Ketorolac (Toradol) Side Effects
Ketorolac, available under the brand Toradol, is a pain relieving and anti-inflammatory medication that reduces the chemicals that cause pain and swelling. It is used for short-term for pain relief after surgery, after labor or after injury causing muscle or joint pain. It is available in oral or injection form,Toradol, or as nasal spray, Sprix.
Serious Side Effects
According to the Toradol label reported by the FDA, serious side effects include: peptic ulcers, gastrointestinal bleeding, perforation of the stomach or intestines, which can be fatal. Also, myocardial infarction and stroke can occur. Toradol can also negatively affect those in labor or those with renal risks.
Common Side Effects
The most common side effects associated with Toradol are: constipation, diarrhea, dizziness, indigestion, mild stomach pain or upset, drowsiness, headache, nausea, stomach fullness, sweating, and vomiting (Toradol label reported by the FDA).
The FDA also lists the less than common side effects:
- Congestive heart failure
- Palpitations (rapid or irregular heartbeats)
- Tachycardia (abnormally fast heartbeats)
- Alopecia (patchy hair loss)
- Dry mouth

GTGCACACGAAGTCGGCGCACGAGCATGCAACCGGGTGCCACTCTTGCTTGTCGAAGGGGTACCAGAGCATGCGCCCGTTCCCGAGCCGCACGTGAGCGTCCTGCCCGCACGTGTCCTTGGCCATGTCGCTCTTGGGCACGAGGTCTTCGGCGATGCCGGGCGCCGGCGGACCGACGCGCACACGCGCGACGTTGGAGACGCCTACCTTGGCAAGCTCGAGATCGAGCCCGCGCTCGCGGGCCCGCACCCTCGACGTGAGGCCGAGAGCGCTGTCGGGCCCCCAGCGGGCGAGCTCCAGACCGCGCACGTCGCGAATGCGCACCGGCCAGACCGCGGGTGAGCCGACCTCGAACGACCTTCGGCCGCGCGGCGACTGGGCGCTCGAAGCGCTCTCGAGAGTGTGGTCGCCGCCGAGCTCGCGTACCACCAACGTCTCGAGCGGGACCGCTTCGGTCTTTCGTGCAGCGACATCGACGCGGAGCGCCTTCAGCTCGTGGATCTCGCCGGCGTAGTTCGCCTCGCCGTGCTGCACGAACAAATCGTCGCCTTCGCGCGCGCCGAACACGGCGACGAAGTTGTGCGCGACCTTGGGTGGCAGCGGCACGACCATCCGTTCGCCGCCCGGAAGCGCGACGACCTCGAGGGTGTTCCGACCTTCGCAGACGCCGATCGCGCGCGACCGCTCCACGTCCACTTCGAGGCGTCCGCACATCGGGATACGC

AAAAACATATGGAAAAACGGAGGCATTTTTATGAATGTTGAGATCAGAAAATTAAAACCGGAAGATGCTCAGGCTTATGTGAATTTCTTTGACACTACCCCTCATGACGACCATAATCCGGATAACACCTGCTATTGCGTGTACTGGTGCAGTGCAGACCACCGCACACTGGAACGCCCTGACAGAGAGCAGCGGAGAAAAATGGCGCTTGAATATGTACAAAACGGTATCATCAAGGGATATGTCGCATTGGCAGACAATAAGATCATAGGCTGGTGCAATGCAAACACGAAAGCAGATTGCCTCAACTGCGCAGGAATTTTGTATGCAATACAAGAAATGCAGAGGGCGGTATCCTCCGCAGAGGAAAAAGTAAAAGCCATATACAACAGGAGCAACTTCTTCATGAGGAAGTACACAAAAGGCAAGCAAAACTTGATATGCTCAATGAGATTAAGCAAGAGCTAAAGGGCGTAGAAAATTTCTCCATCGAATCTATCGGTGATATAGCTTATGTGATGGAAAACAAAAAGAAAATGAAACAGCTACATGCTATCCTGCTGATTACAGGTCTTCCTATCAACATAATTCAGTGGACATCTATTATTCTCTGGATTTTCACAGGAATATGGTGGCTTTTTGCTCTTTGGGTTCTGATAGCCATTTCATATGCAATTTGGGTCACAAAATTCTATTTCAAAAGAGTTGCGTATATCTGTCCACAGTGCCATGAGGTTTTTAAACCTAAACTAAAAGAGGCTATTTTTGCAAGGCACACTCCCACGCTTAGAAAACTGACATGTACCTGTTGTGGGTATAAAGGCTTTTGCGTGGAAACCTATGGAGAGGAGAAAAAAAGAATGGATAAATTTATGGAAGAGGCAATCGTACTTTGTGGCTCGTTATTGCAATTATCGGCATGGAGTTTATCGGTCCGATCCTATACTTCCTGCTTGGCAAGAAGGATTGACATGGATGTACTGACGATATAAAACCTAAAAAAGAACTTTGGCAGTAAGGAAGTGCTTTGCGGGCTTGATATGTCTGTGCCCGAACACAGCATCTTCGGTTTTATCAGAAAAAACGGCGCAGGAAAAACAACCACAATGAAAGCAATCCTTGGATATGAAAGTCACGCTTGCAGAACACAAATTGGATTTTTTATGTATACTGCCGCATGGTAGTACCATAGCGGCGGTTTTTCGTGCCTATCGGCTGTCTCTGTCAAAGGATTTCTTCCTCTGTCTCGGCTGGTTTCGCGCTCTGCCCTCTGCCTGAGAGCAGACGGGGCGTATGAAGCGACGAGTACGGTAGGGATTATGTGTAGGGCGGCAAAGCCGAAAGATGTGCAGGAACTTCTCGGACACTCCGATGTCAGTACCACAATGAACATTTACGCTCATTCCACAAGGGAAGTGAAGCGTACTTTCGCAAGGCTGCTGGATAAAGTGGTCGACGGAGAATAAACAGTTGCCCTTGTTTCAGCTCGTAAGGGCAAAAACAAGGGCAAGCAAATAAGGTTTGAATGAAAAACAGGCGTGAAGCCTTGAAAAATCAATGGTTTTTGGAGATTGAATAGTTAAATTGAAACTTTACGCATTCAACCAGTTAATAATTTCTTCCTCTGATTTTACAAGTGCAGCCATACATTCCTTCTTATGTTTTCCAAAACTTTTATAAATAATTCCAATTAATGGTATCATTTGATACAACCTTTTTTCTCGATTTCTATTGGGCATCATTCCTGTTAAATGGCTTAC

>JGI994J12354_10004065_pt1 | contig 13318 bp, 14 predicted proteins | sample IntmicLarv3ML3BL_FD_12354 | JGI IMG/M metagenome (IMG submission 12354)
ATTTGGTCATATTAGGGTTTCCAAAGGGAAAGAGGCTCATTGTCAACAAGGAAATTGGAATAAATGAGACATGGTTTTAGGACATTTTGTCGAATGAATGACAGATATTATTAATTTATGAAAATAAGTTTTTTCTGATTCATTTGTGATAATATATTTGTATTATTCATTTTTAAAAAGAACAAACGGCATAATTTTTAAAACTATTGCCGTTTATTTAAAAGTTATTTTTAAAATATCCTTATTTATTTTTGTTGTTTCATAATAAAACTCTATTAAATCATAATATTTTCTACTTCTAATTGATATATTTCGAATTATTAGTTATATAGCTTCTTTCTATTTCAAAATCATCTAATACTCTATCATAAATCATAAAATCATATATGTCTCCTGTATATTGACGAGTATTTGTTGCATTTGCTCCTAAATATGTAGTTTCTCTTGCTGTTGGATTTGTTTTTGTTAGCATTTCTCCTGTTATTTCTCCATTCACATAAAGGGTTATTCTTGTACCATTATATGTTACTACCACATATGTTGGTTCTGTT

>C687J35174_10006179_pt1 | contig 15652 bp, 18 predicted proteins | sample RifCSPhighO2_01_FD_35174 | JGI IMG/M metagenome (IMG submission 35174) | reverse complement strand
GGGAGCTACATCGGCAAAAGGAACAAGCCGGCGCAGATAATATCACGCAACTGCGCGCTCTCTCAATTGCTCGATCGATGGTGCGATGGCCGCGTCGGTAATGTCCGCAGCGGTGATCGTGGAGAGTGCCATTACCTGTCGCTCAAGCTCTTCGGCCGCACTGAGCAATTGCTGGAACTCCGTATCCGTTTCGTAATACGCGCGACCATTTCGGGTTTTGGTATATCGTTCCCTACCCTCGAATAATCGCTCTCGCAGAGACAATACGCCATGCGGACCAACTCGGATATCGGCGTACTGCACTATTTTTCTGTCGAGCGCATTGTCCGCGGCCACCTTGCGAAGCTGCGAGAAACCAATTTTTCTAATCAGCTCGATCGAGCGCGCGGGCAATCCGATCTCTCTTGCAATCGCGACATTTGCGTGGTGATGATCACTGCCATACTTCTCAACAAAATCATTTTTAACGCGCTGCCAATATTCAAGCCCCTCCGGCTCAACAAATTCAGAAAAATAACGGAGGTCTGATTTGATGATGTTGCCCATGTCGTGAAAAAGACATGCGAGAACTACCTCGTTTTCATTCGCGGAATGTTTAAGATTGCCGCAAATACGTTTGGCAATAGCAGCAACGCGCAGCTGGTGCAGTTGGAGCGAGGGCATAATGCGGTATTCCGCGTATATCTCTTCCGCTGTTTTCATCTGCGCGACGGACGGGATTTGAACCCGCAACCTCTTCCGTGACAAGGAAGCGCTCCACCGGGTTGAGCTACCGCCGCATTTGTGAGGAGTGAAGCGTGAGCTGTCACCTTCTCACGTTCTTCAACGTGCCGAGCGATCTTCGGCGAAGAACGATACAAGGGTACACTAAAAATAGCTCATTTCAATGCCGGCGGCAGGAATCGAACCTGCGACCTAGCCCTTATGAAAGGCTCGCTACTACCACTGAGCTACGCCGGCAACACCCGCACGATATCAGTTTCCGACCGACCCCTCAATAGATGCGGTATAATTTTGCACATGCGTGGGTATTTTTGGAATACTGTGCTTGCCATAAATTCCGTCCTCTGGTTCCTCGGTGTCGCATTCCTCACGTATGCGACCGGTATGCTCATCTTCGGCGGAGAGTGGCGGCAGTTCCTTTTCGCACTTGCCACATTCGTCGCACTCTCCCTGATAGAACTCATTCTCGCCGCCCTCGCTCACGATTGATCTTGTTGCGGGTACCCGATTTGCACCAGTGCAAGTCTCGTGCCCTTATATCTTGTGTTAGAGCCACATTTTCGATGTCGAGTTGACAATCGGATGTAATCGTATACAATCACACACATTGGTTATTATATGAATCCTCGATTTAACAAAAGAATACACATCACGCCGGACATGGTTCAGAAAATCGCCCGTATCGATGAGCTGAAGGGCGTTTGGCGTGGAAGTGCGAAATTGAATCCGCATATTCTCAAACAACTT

- Eructation (belching)
- Esophagitis (esophagus inflammation)
- Excessive thirst
- Gastritis (stomach inflammation)
- Glossitis (inflammation of the tongue)
- Hematemesis (vomiting blood)
Other less than common side effects are hepatitis (liver inflammation), increased appetite, jaundice (yellowing of the skin), melena (feces containing blood), rectal bleeding, ecchymosis (reddish or bluish discoloration of the skin), eosinophilia (building up of white blood cells), epistaxis (nose bleeding), and leukopenia (decreased number of white cells).
Toradol may cause drowsiness or dizziness. Toradol side effects will be worse if taken with alcohol or certain medicines. Do not drive or perform other possibly unsafe tasks unless sure about the effects. Toradol may cause harm to the unborn baby so it should be avoided during the last 3 months of pregnancy and breast-feeding.
About Pharmacogenetic Testing
In 2009, there were nearly 4.6 million drug-related emergency department visits nationwide; half of those came from adverse reactions to prescription drugs. This is due to genetic variations with people. Pharmacogenetic testing examines these differences and relaying that information to doctors and physicians. As a result, potential adverse reactions can be avoided and ensuring safer medication usage.
Know Your Risks with the Rxight® Genetic Test
Toradol is one of the medications tested by the Rxight® pharmacogenetic panel. Genetic testing with Rxight® specifically analyzes genes, which encode for the metabolism of over 200 prescription and over-the-counter (OTC) medications over a wide range of therapeutic classes.
Contributors to this Article:
Michael Sapko, MD, PhD; and Deborah Kallick, PhD, Medicinal Chemistry
Read more about Rxight® : What Is PGx Testing?